Building Psychological Immunity in Children and Adolescents by Tanu Gupta, Naresh Nebhinani

Editorial J. Indian Assoc. Child Adolesc. Ment. Health 2020;16(2):1-12
Building Psychological Immunity in Children and Adolescents
Tanu Gupta, Naresh Nebhinani
Department of Psychiatry, All India Institute of Medical Sciences,
Jodhpur, Rajasthan. Email:

(emphasis added-Murthy)

At the beginning let us share a very painful incident which raised many concerns and questions in our mind and we found ourselves shocked and speechless…

“Few days back, there was a news about a 10-year-old child (student of 5th class) who was asked to give away the mobile phone and to focus on studies by his mother. He got so distressed with this remark that he locked himself in a room. Few hours later, when mother started calling him and he didn’t open the door. Then family member broke the door and found that he allegedly hanged himself to the fan and later he was declared dead in hospital.”

Subsequently while pondering on this information, we come across several questions that why children are not able to tolerate such simple remarks, why they are not equipped to regulate their emotions and to respond appropriately and why they are engaging in such impulsive behaviours without considering the aftermath?

We were looking for the answers and came across the concept of “Psychological immunity” from where we tried to canvass this editorial.

As we see lot of changes in the environment in last two decades.

To a larger extent, each one of us has changed psychologically and physically. However, the speed of change is not parallel with the speed of adaptation for children and adolescents in today’s world.

We talk about environmental pollutant, viruses, infections and physical hassles at length and try to protect children from their harmful effects through regular immunization and other preventive measures.

What about the changes at psychological level?
• Are we talking about this?
• And are we building the immunity against these variables?

Psychological problems are occurring at an early age and children and adolescents are considered as a vulnerable group [1]. The kind of exposure to stress, culture of abundance and competition available for today’s generation is far beyond their ability to handle the situation in a competent manner. The changing trend can also be observed in our clinical practice wherein a lot of children and adolescents present with difficulties in handling the day to day stressors, poor emotional/self-regulation and inability to delay gratification. We see lot of clinical disorders/problems have their precursors in early childhood experiences, rearing practices, parenting at large along with child’s own learning of maladaptive coping skills from the environment [2].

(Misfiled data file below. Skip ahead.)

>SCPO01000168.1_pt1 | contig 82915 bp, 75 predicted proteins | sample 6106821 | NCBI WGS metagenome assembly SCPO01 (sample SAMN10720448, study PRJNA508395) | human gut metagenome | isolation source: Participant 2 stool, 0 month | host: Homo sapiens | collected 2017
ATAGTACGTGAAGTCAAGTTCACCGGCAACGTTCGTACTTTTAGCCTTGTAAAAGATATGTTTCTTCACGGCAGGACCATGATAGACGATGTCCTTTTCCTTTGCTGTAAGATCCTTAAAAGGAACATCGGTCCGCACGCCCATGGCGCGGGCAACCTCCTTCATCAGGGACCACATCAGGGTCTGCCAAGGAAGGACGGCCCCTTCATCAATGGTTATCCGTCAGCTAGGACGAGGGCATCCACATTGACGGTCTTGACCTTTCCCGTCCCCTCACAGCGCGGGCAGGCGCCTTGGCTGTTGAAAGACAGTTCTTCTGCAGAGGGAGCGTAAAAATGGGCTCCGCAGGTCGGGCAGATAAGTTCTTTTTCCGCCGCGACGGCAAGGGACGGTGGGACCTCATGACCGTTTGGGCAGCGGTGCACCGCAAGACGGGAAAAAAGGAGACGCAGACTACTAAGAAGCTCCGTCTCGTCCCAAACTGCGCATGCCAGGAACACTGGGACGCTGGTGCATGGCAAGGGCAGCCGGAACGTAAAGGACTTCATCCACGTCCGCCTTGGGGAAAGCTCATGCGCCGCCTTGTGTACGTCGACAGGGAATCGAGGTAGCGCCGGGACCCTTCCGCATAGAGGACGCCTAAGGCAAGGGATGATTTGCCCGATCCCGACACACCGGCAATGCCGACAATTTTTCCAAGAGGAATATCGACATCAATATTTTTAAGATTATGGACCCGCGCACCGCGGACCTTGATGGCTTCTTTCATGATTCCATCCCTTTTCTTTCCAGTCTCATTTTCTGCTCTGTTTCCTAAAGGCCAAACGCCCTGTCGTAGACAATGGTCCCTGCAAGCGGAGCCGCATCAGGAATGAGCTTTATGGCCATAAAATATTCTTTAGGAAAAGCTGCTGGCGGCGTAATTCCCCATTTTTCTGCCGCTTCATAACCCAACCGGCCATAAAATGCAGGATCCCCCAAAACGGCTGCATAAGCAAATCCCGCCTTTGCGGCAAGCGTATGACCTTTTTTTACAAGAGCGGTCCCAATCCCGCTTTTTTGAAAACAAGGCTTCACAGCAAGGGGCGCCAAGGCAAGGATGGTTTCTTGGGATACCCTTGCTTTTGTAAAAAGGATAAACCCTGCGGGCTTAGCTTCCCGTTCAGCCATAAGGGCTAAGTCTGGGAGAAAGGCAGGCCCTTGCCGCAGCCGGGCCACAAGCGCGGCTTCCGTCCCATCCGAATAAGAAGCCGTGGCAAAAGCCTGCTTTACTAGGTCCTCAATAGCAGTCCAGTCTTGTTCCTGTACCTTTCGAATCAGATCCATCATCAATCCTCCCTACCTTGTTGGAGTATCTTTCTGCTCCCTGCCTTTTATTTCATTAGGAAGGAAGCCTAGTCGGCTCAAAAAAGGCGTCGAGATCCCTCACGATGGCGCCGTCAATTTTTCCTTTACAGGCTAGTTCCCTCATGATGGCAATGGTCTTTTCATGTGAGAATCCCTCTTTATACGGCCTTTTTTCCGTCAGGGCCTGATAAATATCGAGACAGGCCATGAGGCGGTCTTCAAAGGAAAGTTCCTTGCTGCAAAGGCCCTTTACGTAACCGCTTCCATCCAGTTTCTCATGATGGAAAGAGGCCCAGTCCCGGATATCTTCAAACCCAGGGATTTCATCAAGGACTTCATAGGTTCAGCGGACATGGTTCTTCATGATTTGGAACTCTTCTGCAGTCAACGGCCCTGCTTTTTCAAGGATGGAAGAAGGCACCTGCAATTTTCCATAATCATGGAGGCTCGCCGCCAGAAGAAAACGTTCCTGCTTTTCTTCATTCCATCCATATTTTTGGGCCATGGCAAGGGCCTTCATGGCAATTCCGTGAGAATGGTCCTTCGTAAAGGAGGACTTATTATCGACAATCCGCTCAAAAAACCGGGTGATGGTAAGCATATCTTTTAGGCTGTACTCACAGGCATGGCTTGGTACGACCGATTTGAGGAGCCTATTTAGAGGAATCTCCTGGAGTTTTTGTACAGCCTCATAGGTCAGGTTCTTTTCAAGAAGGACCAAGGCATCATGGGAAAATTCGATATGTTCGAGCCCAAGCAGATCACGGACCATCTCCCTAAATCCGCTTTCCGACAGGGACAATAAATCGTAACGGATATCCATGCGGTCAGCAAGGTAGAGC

Parents are either overinvolved with the kids or sometime not involved at all. Both the overprotective parenting as well as neglected parenting has its own impact on the development of children [3]. We, as parents are teaching so many things at a go with lots of restrictions (No’s) to children and thus impeding the building of their adaptive psychological immunity for natural environmental and social stressors. The major change has also been seen in the reduction of their real-life interaction owing to the advent of smartphones, all time access to internet and lots of virtual games. All these changes have impacted the development of social skills, problem solving abilities and self-regulation abilities of children and adolescents [4].